A finger wave is a method of setting the hair into a wave shape that was popular during the Art Deco period of the 1920's and 1930's.  Finger waves are similar in appearance to the Marcel wave.  The main difference is how the waves are achieved.  Finger waves are molded into S shaped undulations with the fingers and a comb while the hair is wet.  Usually a lotion is used to help hold the shape.  The Marcel wave is achieved with a heated curling iron and was named after the 19th Century French hairdresser, Francois Marcel, who invented the process in 1872.  It revolutionized the art of hairdressing for years to come.

Bette Davis

Many Hollywood movie stars wore the latest in finger wave styles which contributed to its wide appeal.  It was a popular alternative to the bobbed hairstyles of the flapper period (think Louise Brooks) as it gave a softer and stylish look to evening wear as well as day wear.

Finger wave hairstyles also worked particularly well with the small, close to the head, hat styles of the 1930's.  Skull caps were seen with evening ensembles, and the small brimmed slouch hat became the perfect daytime accessory.  They were often tilted to one side and brims were tilted up in the back to reveal the neatly curled waves.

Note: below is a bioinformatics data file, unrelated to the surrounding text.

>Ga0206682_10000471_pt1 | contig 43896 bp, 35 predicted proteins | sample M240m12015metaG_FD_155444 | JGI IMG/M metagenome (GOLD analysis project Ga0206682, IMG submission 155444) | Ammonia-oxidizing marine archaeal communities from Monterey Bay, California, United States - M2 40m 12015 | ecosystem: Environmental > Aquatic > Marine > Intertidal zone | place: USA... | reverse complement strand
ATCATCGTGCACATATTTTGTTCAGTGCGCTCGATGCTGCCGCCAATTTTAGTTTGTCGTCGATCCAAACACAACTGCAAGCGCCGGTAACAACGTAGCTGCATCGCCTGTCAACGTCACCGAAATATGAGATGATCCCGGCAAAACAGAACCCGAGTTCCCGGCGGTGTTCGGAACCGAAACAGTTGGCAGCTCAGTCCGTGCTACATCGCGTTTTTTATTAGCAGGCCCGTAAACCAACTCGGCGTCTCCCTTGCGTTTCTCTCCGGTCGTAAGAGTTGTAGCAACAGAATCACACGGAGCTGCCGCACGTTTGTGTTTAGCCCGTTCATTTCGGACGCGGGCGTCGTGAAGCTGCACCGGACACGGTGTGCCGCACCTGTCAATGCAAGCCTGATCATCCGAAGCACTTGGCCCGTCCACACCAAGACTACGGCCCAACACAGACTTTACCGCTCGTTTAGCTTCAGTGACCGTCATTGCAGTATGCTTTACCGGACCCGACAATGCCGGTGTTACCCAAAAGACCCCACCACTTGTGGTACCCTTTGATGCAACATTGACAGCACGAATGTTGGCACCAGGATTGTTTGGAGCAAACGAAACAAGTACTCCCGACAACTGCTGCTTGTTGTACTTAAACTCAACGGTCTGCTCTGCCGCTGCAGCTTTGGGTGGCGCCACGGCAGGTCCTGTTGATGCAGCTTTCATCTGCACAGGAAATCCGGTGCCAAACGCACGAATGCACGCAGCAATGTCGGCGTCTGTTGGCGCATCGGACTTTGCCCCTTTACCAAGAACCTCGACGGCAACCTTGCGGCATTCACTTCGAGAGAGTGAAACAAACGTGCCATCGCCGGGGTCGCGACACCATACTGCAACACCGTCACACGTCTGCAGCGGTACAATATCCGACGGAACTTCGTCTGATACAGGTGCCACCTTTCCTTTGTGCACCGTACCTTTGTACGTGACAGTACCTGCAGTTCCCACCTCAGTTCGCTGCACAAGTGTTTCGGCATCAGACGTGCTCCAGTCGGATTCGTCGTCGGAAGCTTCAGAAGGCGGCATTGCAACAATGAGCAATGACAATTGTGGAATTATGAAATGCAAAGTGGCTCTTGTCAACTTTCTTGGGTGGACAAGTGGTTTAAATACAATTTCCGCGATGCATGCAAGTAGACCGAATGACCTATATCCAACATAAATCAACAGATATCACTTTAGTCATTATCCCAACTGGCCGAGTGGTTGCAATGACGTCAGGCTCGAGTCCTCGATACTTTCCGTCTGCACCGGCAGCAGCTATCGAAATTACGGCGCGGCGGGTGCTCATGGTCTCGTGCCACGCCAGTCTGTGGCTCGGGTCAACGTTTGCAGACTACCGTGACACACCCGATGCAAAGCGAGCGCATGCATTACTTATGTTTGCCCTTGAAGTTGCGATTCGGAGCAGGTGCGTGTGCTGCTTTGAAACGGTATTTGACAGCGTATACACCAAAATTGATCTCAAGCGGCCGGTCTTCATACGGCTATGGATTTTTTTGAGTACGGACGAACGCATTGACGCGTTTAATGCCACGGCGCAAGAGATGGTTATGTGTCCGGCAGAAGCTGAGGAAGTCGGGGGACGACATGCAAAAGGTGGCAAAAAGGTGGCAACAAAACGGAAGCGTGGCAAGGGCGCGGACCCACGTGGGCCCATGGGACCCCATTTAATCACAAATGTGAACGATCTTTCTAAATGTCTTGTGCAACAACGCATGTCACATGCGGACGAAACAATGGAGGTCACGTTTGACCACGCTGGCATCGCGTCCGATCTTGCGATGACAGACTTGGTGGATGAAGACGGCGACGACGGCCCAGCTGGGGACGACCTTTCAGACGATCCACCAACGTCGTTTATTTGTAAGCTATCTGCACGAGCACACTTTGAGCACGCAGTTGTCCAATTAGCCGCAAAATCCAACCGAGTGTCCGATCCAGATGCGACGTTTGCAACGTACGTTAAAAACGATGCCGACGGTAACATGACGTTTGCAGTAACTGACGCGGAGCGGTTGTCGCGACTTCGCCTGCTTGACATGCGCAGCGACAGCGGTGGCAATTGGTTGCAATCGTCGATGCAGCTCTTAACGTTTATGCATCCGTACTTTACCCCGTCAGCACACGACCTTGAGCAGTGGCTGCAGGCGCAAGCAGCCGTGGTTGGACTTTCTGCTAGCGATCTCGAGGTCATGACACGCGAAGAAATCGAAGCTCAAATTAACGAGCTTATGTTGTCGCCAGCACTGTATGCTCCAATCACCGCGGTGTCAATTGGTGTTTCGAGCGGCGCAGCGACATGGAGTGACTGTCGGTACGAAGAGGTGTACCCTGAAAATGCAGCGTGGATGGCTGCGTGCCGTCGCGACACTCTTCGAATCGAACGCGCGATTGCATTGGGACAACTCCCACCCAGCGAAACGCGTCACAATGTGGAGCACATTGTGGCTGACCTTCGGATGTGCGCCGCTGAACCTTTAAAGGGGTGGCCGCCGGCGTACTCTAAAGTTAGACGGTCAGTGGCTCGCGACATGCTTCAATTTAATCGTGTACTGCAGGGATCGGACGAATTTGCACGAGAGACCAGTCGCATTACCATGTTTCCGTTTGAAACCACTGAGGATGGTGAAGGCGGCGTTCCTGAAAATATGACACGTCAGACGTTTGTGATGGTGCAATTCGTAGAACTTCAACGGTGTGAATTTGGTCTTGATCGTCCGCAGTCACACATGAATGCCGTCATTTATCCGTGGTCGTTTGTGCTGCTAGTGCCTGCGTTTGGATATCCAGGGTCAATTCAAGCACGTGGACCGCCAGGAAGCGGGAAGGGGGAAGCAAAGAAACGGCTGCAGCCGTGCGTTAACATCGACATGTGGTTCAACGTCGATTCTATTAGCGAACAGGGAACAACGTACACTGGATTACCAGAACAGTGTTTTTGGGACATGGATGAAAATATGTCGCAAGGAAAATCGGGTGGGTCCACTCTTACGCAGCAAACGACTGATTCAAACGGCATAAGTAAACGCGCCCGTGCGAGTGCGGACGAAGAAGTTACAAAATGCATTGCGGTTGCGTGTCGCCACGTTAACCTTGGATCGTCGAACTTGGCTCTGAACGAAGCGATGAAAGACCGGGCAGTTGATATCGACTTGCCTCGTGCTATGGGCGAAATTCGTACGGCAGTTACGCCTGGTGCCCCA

I was thrilled when Integrity introduced 1930's Madra Lord in 2008 and later Zita Charles to their line-up, complete with those fabulous finger wave hairstyles!  Pictured above on the left is Evening Mist Zita Charles wearing Integrity's "Dangerous Curves" frock.   The OOAK hat and gloves are from The Couture Touch, pin from Facets by Marcia,  fur and bracelet from Ashton Drake.  On the right is C'est Moi Madra Lord wearing Robert Tonner's "Mad About the Hat" suit ensemble from the Joan Crawford Collection.

Silhouette of the 1930's Zita Charles poses in Ashton Drake's "Fascination", a Violet Water's Art Deco inspired evening gown. 

Gene Marshall is truly a "Cinema Siren" in Tonner's Joan Crawford Deco evening ensemble.  Earrings and bracelet from Ashton Drake, cigarette holder from The Couture Touch.